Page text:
Immigration policy is paralyzed at the federal level and is polarizing communities across the United States. In the absence of federal action, 39 states introduced immigration-related legislation at the local level during the first six months of 2011.
In light of this tension, The Chicago Council on Global Affairs today released a report, Moving Forward: The Immigration Debate and Chicago’s Experience, a volume of seven essays by its 2009 Class of Emerging Leaders. The report identifies the leading dimensions that makes the immigration debate so challenging to resolve and provides a framework for understanding this important policy issue.
The 20 Emerging Leaders who contributed to the report are not all experts on immigration but rather concerned citizens from government, private, and nonprofit sectors who feel strongly that this topic needs urgent attention. Report representatives will present their findings at 6:00 p.m. on October 18, 2011, at the Hotel InterContinental, 505 North Michigan Ave, in Chicago.
The three main findings of the report are 1) that while economic arguments are often cited in the case for or against immigration, data sets and methodologies used are often designed to serve the interest of a vested party, making it difficult to assess immigration’s net impact in the United States—which can span generations—at a macro level, 2) that the diverse origin of today’s immigrants—from Africa, Latin America, the Middle East, and South Asia and elsewhere—has revived concerns among some that American culture is under siege, and 3) in the absence of federal action, local and state actors are increasingly driving immigration policy.
“While most of us believe that in the long term America will continue to benefit from diversity, we recognize that the emotional, cultural, and psychological components of how people define ‘who is an American,’ are just as important to the debate over immigration policy, if not more so, than the economic figures that economists and scholars present,” said Lillian Daniel, senior minister, First Congregational Church, United Church of Christ and member of the program.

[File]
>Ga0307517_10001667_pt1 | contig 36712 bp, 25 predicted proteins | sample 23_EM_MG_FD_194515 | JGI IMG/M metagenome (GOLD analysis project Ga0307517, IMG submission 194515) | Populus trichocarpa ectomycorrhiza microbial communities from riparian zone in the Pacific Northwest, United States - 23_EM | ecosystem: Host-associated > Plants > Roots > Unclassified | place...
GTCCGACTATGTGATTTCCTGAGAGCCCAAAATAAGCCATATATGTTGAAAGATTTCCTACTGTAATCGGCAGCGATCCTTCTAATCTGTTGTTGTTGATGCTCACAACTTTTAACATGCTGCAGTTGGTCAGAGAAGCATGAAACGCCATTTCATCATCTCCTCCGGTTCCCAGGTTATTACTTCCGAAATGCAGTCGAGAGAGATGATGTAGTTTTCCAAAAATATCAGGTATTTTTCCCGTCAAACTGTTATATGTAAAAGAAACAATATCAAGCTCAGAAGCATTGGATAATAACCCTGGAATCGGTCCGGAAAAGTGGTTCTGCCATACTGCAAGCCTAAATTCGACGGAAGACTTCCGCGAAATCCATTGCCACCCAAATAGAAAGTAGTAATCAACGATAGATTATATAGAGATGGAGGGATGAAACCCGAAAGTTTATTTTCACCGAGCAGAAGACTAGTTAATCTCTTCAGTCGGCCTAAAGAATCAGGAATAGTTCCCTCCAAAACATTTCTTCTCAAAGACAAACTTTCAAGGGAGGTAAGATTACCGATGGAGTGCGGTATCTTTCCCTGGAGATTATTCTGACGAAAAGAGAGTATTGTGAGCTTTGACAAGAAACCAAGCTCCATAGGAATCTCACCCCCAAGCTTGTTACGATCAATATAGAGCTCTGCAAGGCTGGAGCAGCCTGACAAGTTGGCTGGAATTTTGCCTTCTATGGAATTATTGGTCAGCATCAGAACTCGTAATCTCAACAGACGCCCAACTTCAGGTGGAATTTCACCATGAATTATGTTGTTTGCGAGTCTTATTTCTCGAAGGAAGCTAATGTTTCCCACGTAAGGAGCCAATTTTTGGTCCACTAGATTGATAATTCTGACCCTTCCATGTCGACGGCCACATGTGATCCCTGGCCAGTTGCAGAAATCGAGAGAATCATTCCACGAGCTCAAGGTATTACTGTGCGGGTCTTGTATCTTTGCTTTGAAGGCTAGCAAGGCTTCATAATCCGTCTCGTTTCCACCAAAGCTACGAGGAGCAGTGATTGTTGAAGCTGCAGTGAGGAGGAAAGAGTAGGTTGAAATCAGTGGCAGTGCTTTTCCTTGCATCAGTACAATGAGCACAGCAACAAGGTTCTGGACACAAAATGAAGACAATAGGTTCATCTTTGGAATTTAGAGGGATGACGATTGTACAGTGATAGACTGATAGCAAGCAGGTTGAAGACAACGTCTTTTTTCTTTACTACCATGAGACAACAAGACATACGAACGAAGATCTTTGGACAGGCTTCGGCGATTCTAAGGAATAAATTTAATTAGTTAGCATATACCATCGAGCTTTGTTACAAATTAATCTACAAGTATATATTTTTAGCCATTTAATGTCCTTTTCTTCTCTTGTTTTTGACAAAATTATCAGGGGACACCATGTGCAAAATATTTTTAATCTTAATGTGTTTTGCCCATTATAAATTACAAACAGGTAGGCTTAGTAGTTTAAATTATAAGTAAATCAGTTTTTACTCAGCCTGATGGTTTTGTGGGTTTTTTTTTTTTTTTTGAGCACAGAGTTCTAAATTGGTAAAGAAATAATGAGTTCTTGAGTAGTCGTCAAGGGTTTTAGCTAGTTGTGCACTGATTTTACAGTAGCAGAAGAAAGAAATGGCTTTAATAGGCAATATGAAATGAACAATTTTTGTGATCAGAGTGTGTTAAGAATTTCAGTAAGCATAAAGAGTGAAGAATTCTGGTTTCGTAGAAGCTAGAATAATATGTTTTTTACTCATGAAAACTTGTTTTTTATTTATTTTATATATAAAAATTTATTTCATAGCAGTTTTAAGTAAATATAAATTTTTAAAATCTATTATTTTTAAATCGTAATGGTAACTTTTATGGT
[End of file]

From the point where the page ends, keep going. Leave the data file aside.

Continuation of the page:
The report also highlights the growing tension between local, state and federal decision-makers over who is responsible for immigration policy and enforcement, particularly in suburban and rural regions that are newer to the immigration experience.
“One of the factors that makes this so challenging is that the immigration debate can be seen through many lenses—economic, security, cultural, psychological, moral, and local,” said Will Burns, alderman of the City of Chicago’s 4th Ward and member of the program . “Anyone who wants to understand why federal legislation to improve immigration policy has been so difficult to pass needs to account for these multiple components.”
Emerging Leaders presenting the report findings on October 18 include: Barbara Higgins of Allstate Insurance; Paul Christensen of Northwestern University; Anthony Simpkins of the Chicago Department of Housing and Economic Development; and Milena Novy-Marx of the John D. and Catherine T. MacArthur Foundation. Alejandro Escalona, a contributing columnist for the Chicago Sun-Times and Spanish language weekly La Raza, will serve as a report commentator.
Through their year-long endeavor, the Emerging Leaders came to understand the incredible complexity of these issues. While they may not each agree with every comment made throughout the report, they do agree that these issues deserve closer examination.
“It is their hope, and The Chicago Council’s, that this report can prove helpful to policymakers who have to make tough decisions on immigration legislation, as well as to everyday citizens who want to read beyond the headlines,” said Rachel Bronson, vice president of studies at The Chicago Council on Global Affairs.
The Chicago Council launched the Emerging Leaders Program in 2008 to equip Chicago’s next generation with the tools they will need to help the city thrive in a global era. Emerging Leaders are vetted by an independent committee as leaders in their respective fields, but of whom even greater leadership is expected in the future. Throughout the two-year program, they examine global issues of local relevance, and then choose one issue to develop. Twenty-two individuals were recently selected as the Council’s 2011 Class of Emerging Leaders, and the final project of the Class of 2010 will be released next fall. - See more at: /files/About_Us/Press_Releases/FY12_Releases/111018.aspx#sthash.p9fLZ1yT.dpuf